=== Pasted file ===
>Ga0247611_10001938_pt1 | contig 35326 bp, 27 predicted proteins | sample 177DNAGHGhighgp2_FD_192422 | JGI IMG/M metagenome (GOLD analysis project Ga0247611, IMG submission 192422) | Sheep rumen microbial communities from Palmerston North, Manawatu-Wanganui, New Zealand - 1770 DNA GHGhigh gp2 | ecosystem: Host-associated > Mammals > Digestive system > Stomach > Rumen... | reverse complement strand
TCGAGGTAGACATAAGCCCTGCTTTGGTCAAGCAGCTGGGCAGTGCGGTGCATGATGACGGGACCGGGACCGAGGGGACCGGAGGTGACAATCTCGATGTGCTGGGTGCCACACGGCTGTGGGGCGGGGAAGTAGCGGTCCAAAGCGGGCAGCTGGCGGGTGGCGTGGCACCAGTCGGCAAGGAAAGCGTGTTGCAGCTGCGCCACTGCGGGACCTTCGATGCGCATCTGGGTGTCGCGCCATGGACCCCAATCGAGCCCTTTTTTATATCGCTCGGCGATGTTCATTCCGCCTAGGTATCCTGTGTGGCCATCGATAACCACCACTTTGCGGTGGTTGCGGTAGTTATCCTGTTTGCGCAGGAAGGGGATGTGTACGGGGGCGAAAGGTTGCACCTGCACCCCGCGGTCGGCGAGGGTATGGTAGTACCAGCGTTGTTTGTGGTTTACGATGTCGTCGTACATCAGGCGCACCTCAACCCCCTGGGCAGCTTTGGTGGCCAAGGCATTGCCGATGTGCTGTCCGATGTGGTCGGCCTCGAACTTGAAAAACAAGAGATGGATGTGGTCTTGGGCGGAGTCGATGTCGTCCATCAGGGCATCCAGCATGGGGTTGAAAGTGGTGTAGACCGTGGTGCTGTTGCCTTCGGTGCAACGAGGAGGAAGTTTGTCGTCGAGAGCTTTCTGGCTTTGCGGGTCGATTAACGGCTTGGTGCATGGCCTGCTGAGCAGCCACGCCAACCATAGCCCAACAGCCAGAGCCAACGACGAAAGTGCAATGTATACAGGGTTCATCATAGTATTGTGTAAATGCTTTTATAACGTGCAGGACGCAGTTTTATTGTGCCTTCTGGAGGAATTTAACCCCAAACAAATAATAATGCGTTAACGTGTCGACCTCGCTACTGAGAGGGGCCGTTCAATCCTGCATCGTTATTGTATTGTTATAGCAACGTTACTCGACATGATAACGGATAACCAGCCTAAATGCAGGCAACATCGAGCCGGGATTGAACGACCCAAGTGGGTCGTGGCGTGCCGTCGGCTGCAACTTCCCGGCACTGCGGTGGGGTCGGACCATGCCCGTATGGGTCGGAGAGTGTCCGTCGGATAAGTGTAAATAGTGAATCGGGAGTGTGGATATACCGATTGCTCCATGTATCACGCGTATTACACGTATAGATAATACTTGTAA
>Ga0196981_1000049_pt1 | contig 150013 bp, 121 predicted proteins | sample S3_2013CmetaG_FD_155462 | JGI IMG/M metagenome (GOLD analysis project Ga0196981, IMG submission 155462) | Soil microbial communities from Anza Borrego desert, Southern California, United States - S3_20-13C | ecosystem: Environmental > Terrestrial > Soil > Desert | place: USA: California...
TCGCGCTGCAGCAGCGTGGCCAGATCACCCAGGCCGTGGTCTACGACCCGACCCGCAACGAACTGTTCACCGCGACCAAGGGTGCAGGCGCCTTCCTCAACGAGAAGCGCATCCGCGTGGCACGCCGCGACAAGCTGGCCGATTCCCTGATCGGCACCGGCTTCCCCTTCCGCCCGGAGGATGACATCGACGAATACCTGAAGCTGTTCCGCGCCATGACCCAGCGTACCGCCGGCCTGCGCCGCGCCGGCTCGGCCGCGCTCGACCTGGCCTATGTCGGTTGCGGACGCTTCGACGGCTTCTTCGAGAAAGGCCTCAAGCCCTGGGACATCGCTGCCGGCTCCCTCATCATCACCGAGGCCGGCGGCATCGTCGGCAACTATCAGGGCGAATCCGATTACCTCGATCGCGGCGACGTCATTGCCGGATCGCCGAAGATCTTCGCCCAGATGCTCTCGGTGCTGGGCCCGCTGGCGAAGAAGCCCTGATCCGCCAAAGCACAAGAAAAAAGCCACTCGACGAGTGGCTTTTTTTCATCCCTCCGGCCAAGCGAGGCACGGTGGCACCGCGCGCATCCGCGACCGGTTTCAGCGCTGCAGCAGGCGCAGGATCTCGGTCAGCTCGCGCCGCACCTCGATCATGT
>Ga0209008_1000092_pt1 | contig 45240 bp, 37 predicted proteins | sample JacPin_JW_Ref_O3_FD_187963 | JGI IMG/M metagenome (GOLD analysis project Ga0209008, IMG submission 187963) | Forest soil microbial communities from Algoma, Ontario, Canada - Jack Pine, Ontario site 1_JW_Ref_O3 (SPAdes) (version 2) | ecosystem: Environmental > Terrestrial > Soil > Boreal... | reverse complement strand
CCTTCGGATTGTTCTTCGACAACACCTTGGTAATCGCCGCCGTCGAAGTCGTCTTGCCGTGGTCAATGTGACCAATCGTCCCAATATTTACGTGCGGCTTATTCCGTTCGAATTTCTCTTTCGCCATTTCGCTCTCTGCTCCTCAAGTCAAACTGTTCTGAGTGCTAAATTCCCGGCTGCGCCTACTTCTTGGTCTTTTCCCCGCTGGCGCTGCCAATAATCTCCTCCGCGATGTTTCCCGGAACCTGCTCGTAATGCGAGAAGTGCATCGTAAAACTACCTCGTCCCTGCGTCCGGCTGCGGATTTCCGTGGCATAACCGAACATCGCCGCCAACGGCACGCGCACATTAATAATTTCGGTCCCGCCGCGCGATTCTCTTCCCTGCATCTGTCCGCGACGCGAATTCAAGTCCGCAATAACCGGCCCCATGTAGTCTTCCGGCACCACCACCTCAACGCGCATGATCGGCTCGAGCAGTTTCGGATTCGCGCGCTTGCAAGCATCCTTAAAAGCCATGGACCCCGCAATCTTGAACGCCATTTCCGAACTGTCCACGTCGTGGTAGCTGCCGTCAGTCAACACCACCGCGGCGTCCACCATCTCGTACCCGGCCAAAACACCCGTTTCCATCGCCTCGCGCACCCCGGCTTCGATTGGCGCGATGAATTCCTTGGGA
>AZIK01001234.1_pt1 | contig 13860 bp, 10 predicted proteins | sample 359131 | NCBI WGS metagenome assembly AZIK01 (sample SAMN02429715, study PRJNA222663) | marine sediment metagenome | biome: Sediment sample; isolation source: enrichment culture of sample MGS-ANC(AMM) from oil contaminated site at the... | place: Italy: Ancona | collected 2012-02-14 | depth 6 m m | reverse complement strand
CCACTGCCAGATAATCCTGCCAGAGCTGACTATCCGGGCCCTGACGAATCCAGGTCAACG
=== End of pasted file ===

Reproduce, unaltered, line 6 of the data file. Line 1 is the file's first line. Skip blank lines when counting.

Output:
CCTTCGGATTGTTCTTCGACAACACCTTGGTAATCGCCGCCGTCGAAGTCGTCTTGCCGTGGTCAATGTGACCAATCGTCCCAATATTTACGTGCGGCTTATTCCGTTCGAATTTCTCTTTCGCCATTTCGCTCTCTGCTCCTCAAGTCAAACTGTTCTGAGTGCTAAATTCCCGGCTGCGCCTACTTCTTGGTCTTTTCCCCGCTGGCGCTGCCAATAATCTCCTCCGCGATGTTTCCCGGAACCTGCTCGTAATGCGAGAAGTGCATCGTAAAACTACCTCGTCCCTGCGTCCGGCTGCGGATTTCCGTGGCATAACCGAACATCGCCGCCAACGGCACGCGCACATTAATAATTTCGGTCCCGCCGCGCGATTCTCTTCCCTGCATCTGTCCGCGACGCGAATTCAAGTCCGCAATAACCGGCCCCATGTAGTCTTCCGGCACCACCACCTCAACGCGCATGATCGGCTCGAGCAGTTTCGGATTCGCGCGCTTGCAAGCATCCTTAAAAGCCATGGACCCCGCAATCTTGAACGCCATTTCCGAACTGTCCACGTCGTGGTAGCTGCCGTCAGTCAACACCACCGCGGCGTCCACCATCTCGTACCCGGCCAAAACACCCGTTTCCATCGCCTCGCGCACCCCGGCTTCGATTGGCGCGATGAATTCCTTGGGA